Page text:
People will be heard singing, a lot of women will cry and there is a higher death count than a ninth episode of Game of Thrones; so goes Les Miserables the movie. Being stuck inside the movie means that you are going to have to deal with a lot of crazy than is not really in the stage show (although it is just as long as the novel adaptation of the film).
It is a world full of people staring and constantly getting new hats. So many hats and so much staring.
We arrive in the aftermath of Pirates of the Caribbean, and Jean VanWolverine is helping what I assume is the other X-Men to pull in a big ship into the dock. Everyone is singing and getting a bit wet and it all looks a bit unsafe. Keeping an eye on stuff is Maximus Decimus Javert, who seems to be looking very vengeful and rocking a pretty cool hat.
Let’s say you bumped into someone from another world, other than trying to comprehend why you among seven billion others have been chosen for first contact how would you try to communicate what makes humanity special? In the past we have sent golden records into the depths of space (ignoring the fact that decades on most people on earth wouldn’t have the technology to play the metallic album) laden with the cream of culture.
With so much choice how could you narrow down some form of media to convince your new AFF (Alien Friend Forever) that we are worth spending time with. You are humanity’s Metacritic/Yelp/Zagat and you have to pick a movie or book or song to let them understand your species.
Now I have a child I want them to experience some of the amazing (or what I consider amazing) items from my childhood. So I’ve decided to reminisce about my life as a youngster and all this week is childhood week on Geek Ergo Sum. It also ties in nicely to my Disney tunes.
I was flicking through the various programmes on Amazon Prime yesterday when I hit a rich vein of nostalgia. Among the He-Man, Thundercats and other Eighties shows was the greatest of them all. Mysterious Cities of Gold.
As children we all grew up pretending to be the heroes or princesses we saw on television, but I grew up wanting to be an inanimate object. I wanted to the golden condor from Mysterious Cities of Gold.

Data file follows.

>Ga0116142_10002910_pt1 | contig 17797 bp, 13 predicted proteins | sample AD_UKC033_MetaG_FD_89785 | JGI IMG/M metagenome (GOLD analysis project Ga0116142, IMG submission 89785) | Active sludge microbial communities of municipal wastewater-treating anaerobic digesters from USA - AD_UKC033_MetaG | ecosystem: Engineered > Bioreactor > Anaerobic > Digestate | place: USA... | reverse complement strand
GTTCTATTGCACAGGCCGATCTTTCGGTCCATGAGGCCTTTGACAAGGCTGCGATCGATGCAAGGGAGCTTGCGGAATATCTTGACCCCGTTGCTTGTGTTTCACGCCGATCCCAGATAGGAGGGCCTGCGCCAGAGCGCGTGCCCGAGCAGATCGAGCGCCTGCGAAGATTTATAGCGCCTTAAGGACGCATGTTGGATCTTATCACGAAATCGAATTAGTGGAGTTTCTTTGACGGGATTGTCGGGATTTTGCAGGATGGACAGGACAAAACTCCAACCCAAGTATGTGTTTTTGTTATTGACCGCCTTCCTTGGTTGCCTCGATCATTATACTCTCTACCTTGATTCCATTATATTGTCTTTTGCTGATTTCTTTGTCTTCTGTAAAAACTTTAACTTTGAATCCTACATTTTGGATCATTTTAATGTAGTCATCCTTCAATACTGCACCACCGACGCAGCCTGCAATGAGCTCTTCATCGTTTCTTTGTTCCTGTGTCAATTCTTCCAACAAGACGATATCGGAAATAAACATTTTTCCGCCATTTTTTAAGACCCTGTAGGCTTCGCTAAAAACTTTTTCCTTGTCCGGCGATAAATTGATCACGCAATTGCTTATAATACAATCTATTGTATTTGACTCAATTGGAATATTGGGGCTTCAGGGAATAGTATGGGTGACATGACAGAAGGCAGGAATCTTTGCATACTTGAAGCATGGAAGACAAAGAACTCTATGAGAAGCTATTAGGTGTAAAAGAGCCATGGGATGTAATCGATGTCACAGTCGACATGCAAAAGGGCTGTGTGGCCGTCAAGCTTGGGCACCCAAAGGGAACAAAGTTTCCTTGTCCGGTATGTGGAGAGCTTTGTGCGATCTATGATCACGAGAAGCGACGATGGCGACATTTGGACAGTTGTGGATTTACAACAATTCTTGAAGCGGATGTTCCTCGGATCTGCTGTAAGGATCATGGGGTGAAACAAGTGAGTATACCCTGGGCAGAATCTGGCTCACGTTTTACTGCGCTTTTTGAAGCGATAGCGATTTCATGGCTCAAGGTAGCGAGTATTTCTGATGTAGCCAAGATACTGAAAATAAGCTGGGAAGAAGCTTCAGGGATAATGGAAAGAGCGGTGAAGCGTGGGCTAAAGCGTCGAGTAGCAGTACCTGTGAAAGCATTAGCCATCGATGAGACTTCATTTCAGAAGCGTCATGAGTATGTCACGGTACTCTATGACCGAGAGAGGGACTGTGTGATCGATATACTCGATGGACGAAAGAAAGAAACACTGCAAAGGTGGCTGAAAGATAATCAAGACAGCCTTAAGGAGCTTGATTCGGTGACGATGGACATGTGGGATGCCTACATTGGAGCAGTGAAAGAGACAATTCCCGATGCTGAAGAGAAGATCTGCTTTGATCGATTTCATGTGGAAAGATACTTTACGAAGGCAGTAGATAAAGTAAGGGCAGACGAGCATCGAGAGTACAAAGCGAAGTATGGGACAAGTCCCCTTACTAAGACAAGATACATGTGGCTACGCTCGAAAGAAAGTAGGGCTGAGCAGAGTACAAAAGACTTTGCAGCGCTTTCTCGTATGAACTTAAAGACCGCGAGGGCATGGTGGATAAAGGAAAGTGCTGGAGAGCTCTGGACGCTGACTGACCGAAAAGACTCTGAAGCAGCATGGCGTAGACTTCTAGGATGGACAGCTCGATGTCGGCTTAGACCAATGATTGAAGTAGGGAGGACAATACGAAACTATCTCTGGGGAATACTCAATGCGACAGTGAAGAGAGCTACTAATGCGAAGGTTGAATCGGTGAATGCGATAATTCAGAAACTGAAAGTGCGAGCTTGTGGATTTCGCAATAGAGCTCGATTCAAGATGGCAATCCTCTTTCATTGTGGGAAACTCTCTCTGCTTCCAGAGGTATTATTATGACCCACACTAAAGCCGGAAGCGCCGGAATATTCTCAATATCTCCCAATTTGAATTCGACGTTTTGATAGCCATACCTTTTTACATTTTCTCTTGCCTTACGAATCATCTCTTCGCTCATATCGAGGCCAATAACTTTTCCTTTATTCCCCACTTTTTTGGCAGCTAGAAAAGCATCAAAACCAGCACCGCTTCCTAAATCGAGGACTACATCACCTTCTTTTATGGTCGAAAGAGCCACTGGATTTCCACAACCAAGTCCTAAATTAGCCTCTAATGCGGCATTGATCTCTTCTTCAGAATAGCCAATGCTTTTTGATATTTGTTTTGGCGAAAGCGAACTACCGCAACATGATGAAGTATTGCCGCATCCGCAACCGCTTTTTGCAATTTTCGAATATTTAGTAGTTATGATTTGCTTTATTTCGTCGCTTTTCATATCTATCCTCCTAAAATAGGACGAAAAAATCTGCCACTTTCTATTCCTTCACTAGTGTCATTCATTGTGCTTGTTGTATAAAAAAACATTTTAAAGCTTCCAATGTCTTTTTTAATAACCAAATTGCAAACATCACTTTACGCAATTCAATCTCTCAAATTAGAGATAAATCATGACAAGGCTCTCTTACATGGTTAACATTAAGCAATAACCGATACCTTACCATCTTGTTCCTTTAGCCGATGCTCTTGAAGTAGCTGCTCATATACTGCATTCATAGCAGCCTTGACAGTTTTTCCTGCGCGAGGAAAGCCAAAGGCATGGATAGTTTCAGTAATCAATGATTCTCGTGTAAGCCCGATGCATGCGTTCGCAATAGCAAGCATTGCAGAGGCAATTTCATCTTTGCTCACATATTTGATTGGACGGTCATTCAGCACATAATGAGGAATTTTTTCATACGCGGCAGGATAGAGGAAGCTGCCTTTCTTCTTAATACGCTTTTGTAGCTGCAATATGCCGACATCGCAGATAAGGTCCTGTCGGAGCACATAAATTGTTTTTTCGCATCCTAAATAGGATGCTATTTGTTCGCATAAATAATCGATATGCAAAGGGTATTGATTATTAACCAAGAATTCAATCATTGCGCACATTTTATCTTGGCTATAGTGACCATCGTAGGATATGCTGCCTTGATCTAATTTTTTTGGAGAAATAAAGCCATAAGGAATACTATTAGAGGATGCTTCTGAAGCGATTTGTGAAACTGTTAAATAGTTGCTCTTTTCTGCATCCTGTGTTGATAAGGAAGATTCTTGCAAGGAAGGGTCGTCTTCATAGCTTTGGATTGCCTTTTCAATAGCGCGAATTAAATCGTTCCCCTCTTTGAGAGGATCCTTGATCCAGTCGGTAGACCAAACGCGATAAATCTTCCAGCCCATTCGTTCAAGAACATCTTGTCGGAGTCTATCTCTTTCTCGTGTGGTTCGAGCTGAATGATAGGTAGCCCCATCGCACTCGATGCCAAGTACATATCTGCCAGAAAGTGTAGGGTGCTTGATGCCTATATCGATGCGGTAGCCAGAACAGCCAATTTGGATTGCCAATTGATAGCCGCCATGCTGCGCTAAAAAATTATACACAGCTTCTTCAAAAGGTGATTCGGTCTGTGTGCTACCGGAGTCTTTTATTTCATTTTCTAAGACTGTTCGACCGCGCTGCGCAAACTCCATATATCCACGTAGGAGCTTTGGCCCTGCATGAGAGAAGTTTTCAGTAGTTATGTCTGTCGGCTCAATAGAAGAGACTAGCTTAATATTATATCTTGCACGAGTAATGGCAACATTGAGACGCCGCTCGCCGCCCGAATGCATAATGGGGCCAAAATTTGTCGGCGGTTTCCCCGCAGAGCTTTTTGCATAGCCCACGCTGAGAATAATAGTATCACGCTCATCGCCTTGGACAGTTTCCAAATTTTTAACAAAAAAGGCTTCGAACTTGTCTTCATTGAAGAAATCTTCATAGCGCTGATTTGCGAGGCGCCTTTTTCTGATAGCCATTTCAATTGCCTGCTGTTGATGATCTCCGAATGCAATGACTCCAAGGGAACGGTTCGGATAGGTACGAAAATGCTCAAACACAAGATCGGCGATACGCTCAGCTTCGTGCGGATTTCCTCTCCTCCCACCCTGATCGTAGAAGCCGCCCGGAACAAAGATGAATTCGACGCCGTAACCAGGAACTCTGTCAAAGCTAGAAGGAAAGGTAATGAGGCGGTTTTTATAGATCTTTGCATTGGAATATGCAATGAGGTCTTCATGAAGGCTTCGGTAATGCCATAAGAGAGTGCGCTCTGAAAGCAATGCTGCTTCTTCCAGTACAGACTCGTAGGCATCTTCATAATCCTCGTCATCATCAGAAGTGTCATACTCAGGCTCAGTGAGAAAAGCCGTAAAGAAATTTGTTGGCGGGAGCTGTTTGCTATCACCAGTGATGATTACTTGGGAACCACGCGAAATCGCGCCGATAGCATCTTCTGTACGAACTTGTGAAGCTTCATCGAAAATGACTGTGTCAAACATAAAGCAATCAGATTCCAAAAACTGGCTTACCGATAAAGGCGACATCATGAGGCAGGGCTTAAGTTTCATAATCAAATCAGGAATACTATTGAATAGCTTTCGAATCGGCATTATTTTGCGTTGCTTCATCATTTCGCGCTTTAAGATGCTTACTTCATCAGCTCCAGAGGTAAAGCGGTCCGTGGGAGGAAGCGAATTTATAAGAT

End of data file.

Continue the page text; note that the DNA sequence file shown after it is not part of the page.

In which I go there and back again, and again, and again.
Doing a review of a recently released movie is fraught with peril. The chances are that not many people will have seen it yet so the likelihood of inadvertently divulging a spoiler is high. So I’m going to start of this review of the final part of The Hobbit saga with a huge big one.
If you see this movie it will spoil the whole of the Lord of the Rings.
There we go, that’s out of the way. I’m not talking about the shocking revelations that Sauron is back, or that Arathorn’s soon could become something special, but the fact that “The Battle of the Five Armies” is close to ruining the original trilogy and all the goodwill that they created. Thankfully is is the briefest of all visits to Middle Earth (which may be due to the fact is it based upon an A5 pamphlet). Continue reading “Late review : The Hobbit”
Elf has never done it for me, I think its my aversion towards Will Ferrell. It’s also for that reason I am not fussed about Anchorman or it’s sequel. The only time I have been able to stand him in a movie is when he played it straight in Stranger than Fiction. The same applies to Jim Carey, I don’t find him funny but thought he was brilliant in The Truman Show. This means that for me Christmas isn’t impending when I see this movie.
The real countdown to Christmas begins with a TV show that concludes in the last weekend before the big day. It puts the sparkle into the holidays and, while not being the most manly of programmes, is full of fun and cheer. That’s right ladies and gents, tonight is the first episode of the camp-as-Butlins Strictly Come Dancing.